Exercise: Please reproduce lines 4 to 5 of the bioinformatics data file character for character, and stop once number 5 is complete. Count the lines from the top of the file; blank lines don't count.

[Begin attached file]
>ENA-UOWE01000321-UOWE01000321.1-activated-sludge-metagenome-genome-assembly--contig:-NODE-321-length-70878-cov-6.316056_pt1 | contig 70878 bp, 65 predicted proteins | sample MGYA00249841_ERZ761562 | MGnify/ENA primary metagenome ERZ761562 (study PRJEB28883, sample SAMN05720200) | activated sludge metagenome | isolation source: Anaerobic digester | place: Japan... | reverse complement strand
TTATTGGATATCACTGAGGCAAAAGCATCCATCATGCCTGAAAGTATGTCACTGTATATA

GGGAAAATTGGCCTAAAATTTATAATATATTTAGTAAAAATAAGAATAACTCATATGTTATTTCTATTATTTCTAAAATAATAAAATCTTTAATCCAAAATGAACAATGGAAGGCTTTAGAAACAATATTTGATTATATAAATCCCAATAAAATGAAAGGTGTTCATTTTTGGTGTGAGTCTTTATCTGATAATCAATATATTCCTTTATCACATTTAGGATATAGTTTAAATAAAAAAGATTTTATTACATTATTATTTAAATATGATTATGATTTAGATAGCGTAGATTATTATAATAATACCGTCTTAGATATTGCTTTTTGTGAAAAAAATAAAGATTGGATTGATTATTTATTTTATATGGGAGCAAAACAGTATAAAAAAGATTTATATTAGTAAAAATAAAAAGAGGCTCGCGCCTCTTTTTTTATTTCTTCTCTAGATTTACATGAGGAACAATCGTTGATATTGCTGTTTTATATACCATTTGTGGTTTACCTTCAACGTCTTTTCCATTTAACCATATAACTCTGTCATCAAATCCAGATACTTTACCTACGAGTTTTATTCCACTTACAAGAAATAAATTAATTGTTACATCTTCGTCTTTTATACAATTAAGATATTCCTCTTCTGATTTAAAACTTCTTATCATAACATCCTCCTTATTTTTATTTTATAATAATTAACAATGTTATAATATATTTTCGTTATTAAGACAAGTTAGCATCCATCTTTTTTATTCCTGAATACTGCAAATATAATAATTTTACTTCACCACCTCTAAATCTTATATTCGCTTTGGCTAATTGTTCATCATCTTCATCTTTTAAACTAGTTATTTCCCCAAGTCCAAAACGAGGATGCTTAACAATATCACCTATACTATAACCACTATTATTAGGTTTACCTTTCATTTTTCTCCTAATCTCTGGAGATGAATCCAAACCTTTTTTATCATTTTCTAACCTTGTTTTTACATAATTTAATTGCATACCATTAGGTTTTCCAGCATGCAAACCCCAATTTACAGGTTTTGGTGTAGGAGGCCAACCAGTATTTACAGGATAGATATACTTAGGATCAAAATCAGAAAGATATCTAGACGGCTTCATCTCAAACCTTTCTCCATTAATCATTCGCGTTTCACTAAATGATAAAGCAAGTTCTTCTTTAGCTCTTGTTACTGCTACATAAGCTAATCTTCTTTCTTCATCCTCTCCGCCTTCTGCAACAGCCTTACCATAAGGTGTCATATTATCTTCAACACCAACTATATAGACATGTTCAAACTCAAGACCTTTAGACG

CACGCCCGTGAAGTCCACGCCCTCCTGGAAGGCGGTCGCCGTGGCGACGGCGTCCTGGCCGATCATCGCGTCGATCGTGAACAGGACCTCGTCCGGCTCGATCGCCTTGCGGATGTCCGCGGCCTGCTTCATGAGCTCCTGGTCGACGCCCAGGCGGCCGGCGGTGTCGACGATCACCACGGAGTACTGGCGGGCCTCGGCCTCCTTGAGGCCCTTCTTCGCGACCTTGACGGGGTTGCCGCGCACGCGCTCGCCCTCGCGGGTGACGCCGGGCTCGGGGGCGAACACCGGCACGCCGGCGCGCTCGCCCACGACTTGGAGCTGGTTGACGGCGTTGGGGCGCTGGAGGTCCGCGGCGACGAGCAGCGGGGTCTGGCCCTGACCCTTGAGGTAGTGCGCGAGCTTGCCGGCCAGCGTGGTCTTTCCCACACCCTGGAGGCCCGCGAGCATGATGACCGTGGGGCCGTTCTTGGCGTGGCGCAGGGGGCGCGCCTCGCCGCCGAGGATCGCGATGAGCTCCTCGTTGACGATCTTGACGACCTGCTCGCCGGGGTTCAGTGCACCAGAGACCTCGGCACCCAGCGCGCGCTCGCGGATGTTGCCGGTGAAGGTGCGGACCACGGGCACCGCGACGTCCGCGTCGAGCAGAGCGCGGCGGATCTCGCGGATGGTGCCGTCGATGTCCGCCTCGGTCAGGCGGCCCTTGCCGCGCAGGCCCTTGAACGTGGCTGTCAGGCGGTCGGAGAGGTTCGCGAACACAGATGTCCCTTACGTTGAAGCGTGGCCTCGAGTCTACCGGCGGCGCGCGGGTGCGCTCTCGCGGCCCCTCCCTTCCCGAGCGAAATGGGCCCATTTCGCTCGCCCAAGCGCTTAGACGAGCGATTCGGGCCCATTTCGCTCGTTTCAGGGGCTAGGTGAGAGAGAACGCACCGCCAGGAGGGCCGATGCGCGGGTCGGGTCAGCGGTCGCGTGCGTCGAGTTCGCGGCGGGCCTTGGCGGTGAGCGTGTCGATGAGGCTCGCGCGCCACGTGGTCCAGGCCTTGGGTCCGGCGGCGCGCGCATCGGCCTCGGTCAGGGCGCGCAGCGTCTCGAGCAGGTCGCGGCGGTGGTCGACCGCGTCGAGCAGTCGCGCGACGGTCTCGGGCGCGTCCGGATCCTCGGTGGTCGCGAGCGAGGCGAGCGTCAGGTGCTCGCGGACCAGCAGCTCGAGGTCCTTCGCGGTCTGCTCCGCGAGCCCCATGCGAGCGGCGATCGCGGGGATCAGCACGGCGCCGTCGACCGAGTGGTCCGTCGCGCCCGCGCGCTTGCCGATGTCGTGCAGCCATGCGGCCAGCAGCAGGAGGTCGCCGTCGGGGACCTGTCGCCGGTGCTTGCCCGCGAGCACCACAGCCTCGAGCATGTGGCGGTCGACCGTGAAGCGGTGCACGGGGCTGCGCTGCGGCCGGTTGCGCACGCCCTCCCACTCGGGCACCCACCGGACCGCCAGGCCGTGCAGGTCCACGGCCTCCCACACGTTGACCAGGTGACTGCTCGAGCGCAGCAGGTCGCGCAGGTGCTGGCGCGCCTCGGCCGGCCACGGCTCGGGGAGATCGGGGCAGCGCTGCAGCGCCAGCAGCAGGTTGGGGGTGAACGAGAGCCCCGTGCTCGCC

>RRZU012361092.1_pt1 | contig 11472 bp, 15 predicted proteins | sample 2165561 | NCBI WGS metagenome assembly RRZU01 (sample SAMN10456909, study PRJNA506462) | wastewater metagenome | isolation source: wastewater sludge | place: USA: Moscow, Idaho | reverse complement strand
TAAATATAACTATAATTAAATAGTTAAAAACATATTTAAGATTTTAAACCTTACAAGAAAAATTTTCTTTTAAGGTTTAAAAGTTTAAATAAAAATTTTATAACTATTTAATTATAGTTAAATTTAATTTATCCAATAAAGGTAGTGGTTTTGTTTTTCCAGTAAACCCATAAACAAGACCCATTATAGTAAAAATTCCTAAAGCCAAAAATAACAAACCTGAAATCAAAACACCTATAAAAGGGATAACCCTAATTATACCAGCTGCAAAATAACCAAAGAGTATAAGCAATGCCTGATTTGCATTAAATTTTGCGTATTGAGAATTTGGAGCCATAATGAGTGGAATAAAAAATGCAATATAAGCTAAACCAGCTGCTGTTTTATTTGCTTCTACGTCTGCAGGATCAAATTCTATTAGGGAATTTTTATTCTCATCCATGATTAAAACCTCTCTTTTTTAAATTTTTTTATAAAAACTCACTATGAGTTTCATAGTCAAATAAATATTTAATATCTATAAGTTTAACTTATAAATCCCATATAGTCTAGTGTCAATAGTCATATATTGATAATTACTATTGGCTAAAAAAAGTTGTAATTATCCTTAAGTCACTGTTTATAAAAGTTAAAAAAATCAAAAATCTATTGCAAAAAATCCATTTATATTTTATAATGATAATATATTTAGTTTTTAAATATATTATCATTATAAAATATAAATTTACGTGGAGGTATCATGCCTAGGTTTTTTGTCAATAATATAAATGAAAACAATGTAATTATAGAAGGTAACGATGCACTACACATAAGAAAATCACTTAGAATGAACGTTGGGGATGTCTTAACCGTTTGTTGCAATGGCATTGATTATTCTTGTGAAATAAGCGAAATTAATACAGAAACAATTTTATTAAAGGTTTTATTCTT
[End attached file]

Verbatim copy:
CACGCCCGTGAAGTCCACGCCCTCCTGGAAGGCGGTCGCCGTGGCGACGGCGTCCTGGCCGATCATCGCGTCGATCGTGAACAGGACCTCGTCCGGCTCGATCGCCTTGCGGATGTCCGCGGCCTGCTTCATGAGCTCCTGGTCGACGCCCAGGCGGCCGGCGGTGTCGACGATCACCACGGAGTACTGGCGGGCCTCGGCCTCCTTGAGGCCCTTCTTCGCGACCTTGACGGGGTTGCCGCGCACGCGCTCGCCCTCGCGGGTGACGCCGGGCTCGGGGGCGAACACCGGCACGCCGGCGCGCTCGCCCACGACTTGGAGCTGGTTGACGGCGTTGGGGCGCTGGAGGTCCGCGGCGACGAGCAGCGGGGTCTGGCCCTGACCCTTGAGGTAGTGCGCGAGCTTGCCGGCCAGCGTGGTCTTTCCCACACCCTGGAGGCCCGCGAGCATGATGACCGTGGGGCCGTTCTTGGCGTGGCGCAGGGGGCGCGCCTCGCCGCCGAGGATCGCGATGAGCTCCTCGTTGACGATCTTGACGACCTGCTCGCCGGGGTTCAGTGCACCAGAGACCTCGGCACCCAGCGCGCGCTCGCGGATGTTGCCGGTGAAGGTGCGGACCACGGGCACCGCGACGTCCGCGTCGAGCAGAGCGCGGCGGATCTCGCGGATGGTGCCGTCGATGTCCGCCTCGGTCAGGCGGCCCTTGCCGCGCAGGCCCTTGAACGTGGCTGTCAGGCGGTCGGAGAGGTTCGCGAACACAGATGTCCCTTACGTTGAAGCGTGGCCTCGAGTCTACCGGCGGCGCGCGGGTGCGCTCTCGCGGCCCCTCCCTTCCCGAGCGAAATGGGCCCATTTCGCTCGCCCAAGCGCTTAGACGAGCGATTCGGGCCCATTTCGCTCGTTTCAGGGGCTAGGTGAGAGAGAACGCACCGCCAGGAGGGCCGATGCGCGGGTCGGGTCAGCGGTCGCGTGCGTCGAGTTCGCGGCGGGCCTTGGCGGTGAGCGTGTCGATGAGGCTCGCGCGCCACGTGGTCCAGGCCTTGGGTCCGGCGGCGCGCGCATCGGCCTCGGTCAGGGCGCGCAGCGTCTCGAGCAGGTCGCGGCGGTGGTCGACCGCGTCGAGCAGTCGCGCGACGGTCTCGGGCGCGTCCGGATCCTCGGTGGTCGCGAGCGAGGCGAGCGTCAGGTGCTCGCGGACCAGCAGCTCGAGGTCCTTCGCGGTCTGCTCCGCGAGCCCCATGCGAGCGGCGATCGCGGGGATCAGCACGGCGCCGTCGACCGAGTGGTCCGTCGCGCCCGCGCGCTTGCCGATGTCGTGCAGCCATGCGGCCAGCAGCAGGAGGTCGCCGTCGGGGACCTGTCGCCGGTGCTTGCCCGCGAGCACCACAGCCTCGAGCATGTGGCGGTCGACCGTGAAGCGGTGCACGGGGCTGCGCTGCGGCCGGTTGCGCACGCCCTCCCACTCGGGCACCCACCGGACCGCCAGGCCGTGCAGGTCCACGGCCTCCCACACGTTGACCAGGTGACTGCTCGAGCGCAGCAGGTCGCGCAGGTGCTGGCGCGCCTCGGCCGGCCACGGCTCGGGGAGATCGGGGCAGCGCTGCAGCGCCAGCAGCAGGTTGGGGGTGAACGAGAGCCCCGTGCTCGCC

>RRZU012361092.1_pt1 | contig 11472 bp, 15 predicted proteins | sample 2165561 | NCBI WGS metagenome assembly RRZU01 (sample SAMN10456909, study PRJNA506462) | wastewater metagenome | isolation source: wastewater sludge | place: USA: Moscow, Idaho | reverse complement strand